Officials Warn of Dangerous Conditions Along Georgia Coast

Authorities in Georgia issued a warning that beachgoers may encounter hazardous weather the week of June 16th.

The lifeguards at Tybee Island Ocean Rescue have issued a red flag warning on their social media pages because of the dangerously high surf, powerful longshore currents, and rip currents.

According to the NWS Charleston office, ripple currents pose a moderate hazard to coastal waterways in South Carolina and Georgia until Friday.

The National Oceanic and Atmospheric Administration (NOAA) explains that rip currents are forceful, narrow channels of water traveling at speeds of up to 8 feet per second, which might capture swimmers and force them into open water.

According to NOAA, swimmers in a state of panic frequently attempt to swim directly to shore in an effort to fight against a rip current, but this puts them in danger of drowning due to exhaustion.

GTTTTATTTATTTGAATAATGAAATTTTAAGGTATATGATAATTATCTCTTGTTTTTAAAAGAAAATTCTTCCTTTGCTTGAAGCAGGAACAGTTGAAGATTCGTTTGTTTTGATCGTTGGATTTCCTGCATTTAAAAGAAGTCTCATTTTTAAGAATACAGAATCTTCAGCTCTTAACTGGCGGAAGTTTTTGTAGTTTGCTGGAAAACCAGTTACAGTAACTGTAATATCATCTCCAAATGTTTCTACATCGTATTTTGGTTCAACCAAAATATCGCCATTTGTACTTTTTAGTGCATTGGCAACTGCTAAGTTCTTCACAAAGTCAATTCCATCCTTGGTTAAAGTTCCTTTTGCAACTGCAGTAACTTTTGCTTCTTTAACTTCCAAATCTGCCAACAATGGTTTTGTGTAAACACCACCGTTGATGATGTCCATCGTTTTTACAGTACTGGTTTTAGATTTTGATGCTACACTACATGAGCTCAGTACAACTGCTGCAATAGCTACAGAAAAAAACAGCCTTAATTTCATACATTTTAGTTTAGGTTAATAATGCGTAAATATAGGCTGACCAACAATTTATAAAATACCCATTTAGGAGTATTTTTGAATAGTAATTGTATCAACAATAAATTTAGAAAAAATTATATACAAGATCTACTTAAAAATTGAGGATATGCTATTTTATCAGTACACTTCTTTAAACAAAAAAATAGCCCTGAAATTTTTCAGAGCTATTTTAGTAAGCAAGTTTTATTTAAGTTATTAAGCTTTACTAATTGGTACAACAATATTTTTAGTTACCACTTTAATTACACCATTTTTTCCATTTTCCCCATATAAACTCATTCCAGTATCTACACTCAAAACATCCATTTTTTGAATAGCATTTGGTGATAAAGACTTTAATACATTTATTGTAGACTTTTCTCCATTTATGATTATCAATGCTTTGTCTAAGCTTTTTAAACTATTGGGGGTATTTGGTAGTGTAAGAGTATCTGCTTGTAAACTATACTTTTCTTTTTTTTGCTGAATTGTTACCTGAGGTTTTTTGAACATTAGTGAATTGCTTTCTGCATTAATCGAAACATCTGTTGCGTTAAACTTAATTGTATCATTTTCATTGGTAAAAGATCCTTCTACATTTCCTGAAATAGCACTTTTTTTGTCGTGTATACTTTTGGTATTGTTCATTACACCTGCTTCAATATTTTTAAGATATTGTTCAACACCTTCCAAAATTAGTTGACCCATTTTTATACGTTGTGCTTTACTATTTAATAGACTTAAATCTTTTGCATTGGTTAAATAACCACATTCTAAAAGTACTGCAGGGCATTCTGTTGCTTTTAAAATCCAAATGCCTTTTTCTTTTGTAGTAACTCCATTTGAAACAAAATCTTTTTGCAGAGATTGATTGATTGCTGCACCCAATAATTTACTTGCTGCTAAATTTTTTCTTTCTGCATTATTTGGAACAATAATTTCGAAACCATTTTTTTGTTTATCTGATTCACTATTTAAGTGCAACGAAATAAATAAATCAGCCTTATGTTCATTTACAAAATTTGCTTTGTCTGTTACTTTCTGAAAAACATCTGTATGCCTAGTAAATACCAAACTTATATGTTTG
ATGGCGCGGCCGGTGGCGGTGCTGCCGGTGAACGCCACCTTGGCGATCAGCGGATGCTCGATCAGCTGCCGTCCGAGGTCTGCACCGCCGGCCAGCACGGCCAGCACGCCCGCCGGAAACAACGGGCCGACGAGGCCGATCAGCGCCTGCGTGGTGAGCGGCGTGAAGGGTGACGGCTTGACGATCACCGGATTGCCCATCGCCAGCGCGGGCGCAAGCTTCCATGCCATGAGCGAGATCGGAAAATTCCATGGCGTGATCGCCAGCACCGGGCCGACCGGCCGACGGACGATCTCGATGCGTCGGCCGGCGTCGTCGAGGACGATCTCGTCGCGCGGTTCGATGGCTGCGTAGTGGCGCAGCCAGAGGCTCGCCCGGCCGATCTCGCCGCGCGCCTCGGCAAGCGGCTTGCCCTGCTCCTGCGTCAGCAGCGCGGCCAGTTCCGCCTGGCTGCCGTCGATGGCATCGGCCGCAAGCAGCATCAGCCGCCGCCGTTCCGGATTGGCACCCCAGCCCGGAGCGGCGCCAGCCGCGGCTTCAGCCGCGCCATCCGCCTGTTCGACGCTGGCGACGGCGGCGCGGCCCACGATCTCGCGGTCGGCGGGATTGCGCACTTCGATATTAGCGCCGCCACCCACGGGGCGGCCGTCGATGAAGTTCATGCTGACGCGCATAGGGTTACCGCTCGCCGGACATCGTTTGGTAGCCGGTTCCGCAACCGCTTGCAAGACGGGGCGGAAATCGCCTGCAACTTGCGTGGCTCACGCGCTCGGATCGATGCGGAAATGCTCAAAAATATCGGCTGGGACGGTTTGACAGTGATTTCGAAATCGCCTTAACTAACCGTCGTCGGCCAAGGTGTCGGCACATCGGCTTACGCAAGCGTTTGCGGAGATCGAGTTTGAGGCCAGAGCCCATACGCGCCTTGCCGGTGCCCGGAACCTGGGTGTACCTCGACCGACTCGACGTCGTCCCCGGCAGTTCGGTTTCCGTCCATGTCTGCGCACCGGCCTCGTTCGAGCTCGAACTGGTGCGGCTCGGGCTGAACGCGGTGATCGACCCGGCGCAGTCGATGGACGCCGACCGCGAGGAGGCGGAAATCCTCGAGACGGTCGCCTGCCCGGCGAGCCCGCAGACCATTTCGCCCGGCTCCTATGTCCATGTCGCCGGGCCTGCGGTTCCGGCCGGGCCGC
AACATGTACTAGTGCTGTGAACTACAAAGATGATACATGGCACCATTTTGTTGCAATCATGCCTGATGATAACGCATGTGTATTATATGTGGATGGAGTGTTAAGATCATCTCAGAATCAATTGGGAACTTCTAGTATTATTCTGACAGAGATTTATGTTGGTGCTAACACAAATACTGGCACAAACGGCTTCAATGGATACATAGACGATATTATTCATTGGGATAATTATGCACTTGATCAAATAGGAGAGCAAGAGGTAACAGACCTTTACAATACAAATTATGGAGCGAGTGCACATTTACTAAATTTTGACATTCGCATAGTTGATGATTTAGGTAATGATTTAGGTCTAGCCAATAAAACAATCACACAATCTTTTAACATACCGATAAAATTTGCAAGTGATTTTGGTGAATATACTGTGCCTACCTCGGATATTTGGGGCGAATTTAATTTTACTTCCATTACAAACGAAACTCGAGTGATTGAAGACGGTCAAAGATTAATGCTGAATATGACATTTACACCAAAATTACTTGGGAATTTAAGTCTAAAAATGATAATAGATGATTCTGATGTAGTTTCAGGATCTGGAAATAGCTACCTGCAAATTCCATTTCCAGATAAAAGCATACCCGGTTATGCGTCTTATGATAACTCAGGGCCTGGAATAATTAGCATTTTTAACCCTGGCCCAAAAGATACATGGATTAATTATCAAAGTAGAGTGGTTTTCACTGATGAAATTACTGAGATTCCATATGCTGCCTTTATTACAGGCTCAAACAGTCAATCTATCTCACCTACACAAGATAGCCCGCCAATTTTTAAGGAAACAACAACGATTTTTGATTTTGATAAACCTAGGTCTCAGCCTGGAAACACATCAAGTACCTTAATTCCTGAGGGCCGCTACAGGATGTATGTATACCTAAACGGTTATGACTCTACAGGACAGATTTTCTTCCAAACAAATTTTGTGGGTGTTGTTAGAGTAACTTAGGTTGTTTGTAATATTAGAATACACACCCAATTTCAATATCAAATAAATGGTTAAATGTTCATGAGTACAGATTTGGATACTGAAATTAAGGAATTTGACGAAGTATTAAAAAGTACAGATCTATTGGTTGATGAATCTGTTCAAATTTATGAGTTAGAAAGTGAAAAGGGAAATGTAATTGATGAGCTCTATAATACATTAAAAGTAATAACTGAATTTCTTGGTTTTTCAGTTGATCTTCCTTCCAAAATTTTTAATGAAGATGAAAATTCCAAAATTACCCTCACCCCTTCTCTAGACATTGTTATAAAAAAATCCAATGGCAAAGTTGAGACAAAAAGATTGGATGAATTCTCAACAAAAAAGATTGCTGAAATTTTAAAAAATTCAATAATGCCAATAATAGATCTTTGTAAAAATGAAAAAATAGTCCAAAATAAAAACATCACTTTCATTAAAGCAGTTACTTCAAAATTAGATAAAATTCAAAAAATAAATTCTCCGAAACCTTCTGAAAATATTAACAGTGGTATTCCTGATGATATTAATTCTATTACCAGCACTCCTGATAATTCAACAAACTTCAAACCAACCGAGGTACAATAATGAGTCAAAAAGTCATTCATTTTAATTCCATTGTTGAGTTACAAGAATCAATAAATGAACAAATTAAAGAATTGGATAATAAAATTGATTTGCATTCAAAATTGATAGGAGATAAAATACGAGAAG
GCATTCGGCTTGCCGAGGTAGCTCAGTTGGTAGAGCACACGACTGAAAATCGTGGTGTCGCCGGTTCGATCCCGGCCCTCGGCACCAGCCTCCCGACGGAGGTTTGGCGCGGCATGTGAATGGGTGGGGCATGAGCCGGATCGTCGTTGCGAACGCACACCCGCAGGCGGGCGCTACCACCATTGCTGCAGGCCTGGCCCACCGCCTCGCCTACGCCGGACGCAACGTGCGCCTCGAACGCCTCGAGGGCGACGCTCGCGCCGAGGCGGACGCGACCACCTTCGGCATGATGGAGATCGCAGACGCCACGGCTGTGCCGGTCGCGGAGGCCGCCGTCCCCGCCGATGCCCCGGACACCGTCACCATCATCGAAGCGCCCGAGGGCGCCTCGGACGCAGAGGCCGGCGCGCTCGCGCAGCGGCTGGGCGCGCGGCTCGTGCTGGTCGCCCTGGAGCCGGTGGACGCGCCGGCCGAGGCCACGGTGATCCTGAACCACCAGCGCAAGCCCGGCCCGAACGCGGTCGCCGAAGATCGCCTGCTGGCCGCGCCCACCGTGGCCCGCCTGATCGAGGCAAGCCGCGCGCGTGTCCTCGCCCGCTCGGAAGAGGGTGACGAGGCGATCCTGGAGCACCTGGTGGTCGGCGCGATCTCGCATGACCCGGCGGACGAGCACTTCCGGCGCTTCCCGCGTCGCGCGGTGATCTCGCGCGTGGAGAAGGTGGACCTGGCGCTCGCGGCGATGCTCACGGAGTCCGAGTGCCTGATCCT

Near the North Beach jetties on Tybee Island, a 20-year-old female swimmer drowned in 2023.

A child was saved from drowning in 2021 at Tybee Island Beach. In 2020, two people drowned in two weeks on Tybee Island.

It is believed that 100 people die each year in America due to rip currents.  

Experts warn that you should never swim against the current. The typical swimmer will not be able to keep up with the flow. When you’re exhausted, you may begin to panic.

Try to keep afloat and scream for help.

Swim parallel to the shore if you can, as rips are very narrow.

Keep an eye out for whitewater and crashing waves if you’re still stuck in a rip.  Whitewater indicates that the water’s depth is shallower, which might enable you to stand up.

Another way to go back to shore is by the whitewater. ‘White is nice, and green is mean’  sums up most rips.

The last option is to let the rip carry you out to the back of the current until it lets you go.